Case Study:  New Composting Program Boosts
 Waste Diversion
The U.S. Navy's Naval Station Great Lakes, near Waukegan, Illinois,
increased its amount of materials recycled by an astounding 114
percent by initiating a campaign to add a composting component,
reuse construction and demolition debris, and increase the number
of collection bins available throughout the installation. The
composting project alone amounted to more than 300 tons of food
scrap and landscape waste diverted from area landfills.

NSGL took an aggressive and multi-faceted approach to raising its
diversion rate. Active participation of employees and trainees to
maximize collection and minimize contamination of recyclables by
trash was critical. NSGL worked to carefully tailor its communication
to a military audience, educating on the importance of recycling as
it related to domestic and foreign policy. In addition, NSGL asked
their recycling and composting vendors to track and report tonnage
of material produced at each collection point. This encouraged a
friendly competition for increasing recycling and food waste
tonnage collected among areas of the facility. Along with collecting
food waste for composting from the five galleys (cafeterias), NSGL
switched to using biodegradable  plates, cutlery and napkins to
further reduce materials sent to a landfill.
 Naval Station Great Lakes — "The Quarterdeck of the Navy."
 Sustainable Materials Management
 Federal Green  Challenge
                                                   Key Topics

                                                    • Food waste composting.

                                                    • Recycling.


                                                    • 114 percent increase in
                                                      materials recycled.

                                                    • Initiation of new food
                                                      composting program.

                                                   •  300 tons of food scrap
                                                      and landscape waste

                                                   Facility at a Glance

                                                    • The Navy's largest training
                                                      station, located on 1,600
                                                      acres in north suburban

                                                    • A small city with galleys, gas
                                                      stations, a harbor and public
                                                      works department.

                                                    • 20,000 to 30,000 military
                                                      and civilian personnel on the
                                                      station at any time.

                                                    • Participant since 2011 in the
                                                      FGC waste, transportation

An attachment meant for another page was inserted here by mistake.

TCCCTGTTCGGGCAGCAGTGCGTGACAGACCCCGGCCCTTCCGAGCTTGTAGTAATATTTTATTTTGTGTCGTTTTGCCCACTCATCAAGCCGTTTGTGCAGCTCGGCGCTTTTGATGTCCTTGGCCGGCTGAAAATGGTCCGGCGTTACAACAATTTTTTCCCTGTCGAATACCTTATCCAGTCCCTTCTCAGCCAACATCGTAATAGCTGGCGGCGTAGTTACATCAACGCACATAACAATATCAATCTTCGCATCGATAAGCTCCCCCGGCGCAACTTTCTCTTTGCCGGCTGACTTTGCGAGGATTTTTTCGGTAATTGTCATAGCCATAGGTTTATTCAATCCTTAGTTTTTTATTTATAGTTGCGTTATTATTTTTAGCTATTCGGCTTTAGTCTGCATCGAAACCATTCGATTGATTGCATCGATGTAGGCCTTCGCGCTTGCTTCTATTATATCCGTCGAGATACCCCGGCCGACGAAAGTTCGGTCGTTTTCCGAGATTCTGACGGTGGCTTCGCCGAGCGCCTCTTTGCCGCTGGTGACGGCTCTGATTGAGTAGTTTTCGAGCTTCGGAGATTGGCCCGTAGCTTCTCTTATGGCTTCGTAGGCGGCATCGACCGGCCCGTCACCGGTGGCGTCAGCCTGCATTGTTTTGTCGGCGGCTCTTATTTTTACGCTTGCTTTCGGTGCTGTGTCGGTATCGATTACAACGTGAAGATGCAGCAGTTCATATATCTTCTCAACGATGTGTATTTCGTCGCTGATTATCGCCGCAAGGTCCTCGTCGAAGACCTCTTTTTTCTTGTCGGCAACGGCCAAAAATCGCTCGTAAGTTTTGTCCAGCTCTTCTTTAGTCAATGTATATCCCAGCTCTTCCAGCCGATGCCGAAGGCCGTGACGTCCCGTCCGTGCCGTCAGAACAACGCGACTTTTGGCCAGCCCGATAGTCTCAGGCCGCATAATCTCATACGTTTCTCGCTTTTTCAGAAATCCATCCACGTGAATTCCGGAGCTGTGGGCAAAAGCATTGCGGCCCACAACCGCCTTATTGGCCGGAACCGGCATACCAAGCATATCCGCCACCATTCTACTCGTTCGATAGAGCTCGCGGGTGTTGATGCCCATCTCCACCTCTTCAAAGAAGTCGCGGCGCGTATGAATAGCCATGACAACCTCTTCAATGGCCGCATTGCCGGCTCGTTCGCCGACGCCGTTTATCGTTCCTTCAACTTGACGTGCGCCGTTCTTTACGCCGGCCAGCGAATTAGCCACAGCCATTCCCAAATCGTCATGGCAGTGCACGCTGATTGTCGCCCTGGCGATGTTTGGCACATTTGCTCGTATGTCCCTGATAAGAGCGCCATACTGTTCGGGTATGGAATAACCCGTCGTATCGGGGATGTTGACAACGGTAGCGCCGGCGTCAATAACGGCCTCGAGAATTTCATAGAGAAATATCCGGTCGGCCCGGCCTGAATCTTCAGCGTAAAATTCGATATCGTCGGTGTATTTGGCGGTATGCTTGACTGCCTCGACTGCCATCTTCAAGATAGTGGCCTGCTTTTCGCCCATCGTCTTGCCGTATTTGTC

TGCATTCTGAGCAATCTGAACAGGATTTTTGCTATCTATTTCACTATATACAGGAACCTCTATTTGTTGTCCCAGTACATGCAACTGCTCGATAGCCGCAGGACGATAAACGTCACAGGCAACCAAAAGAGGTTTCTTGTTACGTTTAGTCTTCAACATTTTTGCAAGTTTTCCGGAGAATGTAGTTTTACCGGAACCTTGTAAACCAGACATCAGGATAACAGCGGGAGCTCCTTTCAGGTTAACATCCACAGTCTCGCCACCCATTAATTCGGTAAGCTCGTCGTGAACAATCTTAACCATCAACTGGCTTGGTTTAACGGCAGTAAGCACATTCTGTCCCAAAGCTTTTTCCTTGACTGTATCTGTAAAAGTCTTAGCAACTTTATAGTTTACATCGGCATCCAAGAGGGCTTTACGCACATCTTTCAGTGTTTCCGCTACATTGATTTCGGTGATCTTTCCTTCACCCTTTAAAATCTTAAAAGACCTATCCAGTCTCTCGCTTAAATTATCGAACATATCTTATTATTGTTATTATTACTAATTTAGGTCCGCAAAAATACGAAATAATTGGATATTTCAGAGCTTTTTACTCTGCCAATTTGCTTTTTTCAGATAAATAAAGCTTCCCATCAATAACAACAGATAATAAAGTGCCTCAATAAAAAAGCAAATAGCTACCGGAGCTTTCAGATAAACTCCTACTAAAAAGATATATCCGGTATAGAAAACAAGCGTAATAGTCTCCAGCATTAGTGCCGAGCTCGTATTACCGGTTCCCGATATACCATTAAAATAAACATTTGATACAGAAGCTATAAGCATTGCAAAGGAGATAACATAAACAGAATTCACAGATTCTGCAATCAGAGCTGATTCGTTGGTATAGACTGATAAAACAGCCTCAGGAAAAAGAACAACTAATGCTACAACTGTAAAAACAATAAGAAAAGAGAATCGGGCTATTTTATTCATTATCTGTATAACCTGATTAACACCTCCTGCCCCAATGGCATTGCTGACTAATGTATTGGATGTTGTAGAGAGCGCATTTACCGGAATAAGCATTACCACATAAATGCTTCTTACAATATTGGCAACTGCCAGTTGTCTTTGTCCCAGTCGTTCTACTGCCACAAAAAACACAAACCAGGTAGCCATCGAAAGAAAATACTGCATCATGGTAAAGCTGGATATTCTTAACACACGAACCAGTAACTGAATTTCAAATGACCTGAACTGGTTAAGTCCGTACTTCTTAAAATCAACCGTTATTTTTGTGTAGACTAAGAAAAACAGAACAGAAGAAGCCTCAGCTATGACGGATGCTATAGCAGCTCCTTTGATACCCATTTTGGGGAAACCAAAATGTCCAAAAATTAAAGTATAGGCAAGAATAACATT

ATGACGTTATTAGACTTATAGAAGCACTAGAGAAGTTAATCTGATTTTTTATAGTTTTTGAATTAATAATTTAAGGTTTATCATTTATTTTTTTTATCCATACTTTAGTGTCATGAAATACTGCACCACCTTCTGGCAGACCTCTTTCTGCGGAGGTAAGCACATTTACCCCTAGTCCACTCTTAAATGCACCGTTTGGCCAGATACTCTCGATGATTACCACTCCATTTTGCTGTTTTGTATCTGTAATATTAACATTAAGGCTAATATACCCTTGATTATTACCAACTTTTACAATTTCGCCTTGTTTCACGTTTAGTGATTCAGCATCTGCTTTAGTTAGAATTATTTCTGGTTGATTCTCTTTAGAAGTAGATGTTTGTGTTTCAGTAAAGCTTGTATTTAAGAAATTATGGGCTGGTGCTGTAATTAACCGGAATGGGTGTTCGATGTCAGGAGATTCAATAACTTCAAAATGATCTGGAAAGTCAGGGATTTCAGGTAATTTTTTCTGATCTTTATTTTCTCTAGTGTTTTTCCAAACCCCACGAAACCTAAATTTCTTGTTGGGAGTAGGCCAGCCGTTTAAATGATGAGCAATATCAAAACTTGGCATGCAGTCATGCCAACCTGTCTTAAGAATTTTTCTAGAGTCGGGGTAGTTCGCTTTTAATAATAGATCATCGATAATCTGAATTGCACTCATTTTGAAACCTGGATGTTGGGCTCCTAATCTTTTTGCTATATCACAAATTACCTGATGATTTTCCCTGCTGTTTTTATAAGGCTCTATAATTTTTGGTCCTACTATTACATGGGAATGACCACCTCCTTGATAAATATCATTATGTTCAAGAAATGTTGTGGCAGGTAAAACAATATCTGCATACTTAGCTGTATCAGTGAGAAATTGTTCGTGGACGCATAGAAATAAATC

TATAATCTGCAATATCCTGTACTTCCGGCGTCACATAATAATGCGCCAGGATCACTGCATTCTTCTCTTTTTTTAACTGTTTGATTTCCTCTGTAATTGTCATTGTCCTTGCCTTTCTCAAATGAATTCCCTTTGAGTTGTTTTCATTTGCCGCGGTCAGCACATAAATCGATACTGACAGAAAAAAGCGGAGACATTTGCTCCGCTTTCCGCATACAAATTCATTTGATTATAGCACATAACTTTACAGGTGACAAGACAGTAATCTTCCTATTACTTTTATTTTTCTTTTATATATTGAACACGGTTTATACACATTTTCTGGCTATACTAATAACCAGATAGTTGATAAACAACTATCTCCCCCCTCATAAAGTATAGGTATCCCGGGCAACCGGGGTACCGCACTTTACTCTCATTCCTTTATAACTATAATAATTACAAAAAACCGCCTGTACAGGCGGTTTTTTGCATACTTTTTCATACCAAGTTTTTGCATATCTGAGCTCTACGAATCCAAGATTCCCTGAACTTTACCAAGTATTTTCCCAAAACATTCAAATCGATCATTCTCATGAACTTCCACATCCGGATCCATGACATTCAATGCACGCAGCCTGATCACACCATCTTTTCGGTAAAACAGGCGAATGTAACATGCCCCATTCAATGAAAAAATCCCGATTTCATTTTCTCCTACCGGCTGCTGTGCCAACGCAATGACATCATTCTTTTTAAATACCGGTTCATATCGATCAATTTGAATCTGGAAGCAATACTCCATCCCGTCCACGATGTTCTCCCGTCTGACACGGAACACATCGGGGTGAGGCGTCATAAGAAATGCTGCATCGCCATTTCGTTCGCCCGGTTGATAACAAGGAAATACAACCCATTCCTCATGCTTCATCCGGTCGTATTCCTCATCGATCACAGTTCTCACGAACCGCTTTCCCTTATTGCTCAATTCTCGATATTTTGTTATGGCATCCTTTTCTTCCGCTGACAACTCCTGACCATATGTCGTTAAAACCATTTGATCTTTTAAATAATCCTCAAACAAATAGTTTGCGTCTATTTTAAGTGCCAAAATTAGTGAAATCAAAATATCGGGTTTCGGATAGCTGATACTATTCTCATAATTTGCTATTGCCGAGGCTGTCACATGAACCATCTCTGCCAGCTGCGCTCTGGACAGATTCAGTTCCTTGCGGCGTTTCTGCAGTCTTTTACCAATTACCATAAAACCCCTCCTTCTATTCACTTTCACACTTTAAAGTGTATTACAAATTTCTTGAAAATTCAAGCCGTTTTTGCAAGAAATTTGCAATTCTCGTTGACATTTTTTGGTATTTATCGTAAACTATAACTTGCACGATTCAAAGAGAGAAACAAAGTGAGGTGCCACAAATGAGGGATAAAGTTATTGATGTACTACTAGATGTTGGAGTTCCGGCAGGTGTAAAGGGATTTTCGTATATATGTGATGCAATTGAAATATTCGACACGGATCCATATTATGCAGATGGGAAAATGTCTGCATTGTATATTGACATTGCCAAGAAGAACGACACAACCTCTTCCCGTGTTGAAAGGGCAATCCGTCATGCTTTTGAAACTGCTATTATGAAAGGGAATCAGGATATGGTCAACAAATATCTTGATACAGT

and water categories.

                                                    • Recipient of EPA Region 5
                                                      FGC Award: Waste.
United States
Environmental Protection

Waste Diversion  Boosted
 Garnering the support of Navy's senior officers and
 managers was crucial to the success of the
 recycling and composting programs. The
 commanding officer is provided quarterly status
 reports with tonnages of material recycled at each
 collection point. With high-level support for the
 materials management program established early,
 the changes were more easily integrated through
 the chain of command.
 NSGL sustainability team from left to right: Peter
 Behrens, Paul Stoick, MarkSchultz, Matthew
 Wollert, Sr., Matthew Wollert, Jr., Norm Lucas,
 Robert Walleck, Robert VanBendegom, Cora
 Mata, Mark Hoyer.
 NSGL faced numerous challenges in the
 implementation of its new programs, the largest
 being financing the composting program. While the
 recycling program is self-funded through the sale of
 recyclable material, the market for composted
 materials is inconsistent and must be closely
 monitored. By working with its composting vendor,
 NSGL was able to reduce the cost of compost
 collection to the price of trucking materials from the

Why is Composting Waste Important?

Compost has the ability to help regenerate poor soils. The
composting process encourages the production of
beneficial micro-organisms (mainly bacteria and fungi)
which in turn  break down organic matter (food and
landscape wastes) to create humus. Humus—a rich
nutrient-filled  material—increases the nutrient content in
soils and helps soils retain moisture. Compost has also
been shown to  suppress plant diseases  and pests,
reduce or eliminate the need for chemical fertilizers,
and promote higher yields of agricultural crops.
  About the Federal Green Challenge

  The Federal Green Challenge, part of EPA's Sustainable Materials
  Management Program, is designed to challenge federal agencies
  throughout the country to lead by example in reducing the federal
  government's environmental impact. It helps agencies meet obligations
  under Executive Orders 13514 and 13423.
  In 2012, nearly 300 federal agencies, representing more than 500,000
  employees participated in the Federal Green Challenge. Their combined
  efforts resulted in an estimated cost savings of more than $31 million to
  U.S. taxpayers.
                 For More

                 U.S. Navy NSGL contact:

                 Matt Wollert
                 847-688-6934, Ext. 11

                 Federal Green Challenge:
Region 5, Land and Chemicals Division, Materials Management Branch
February 2014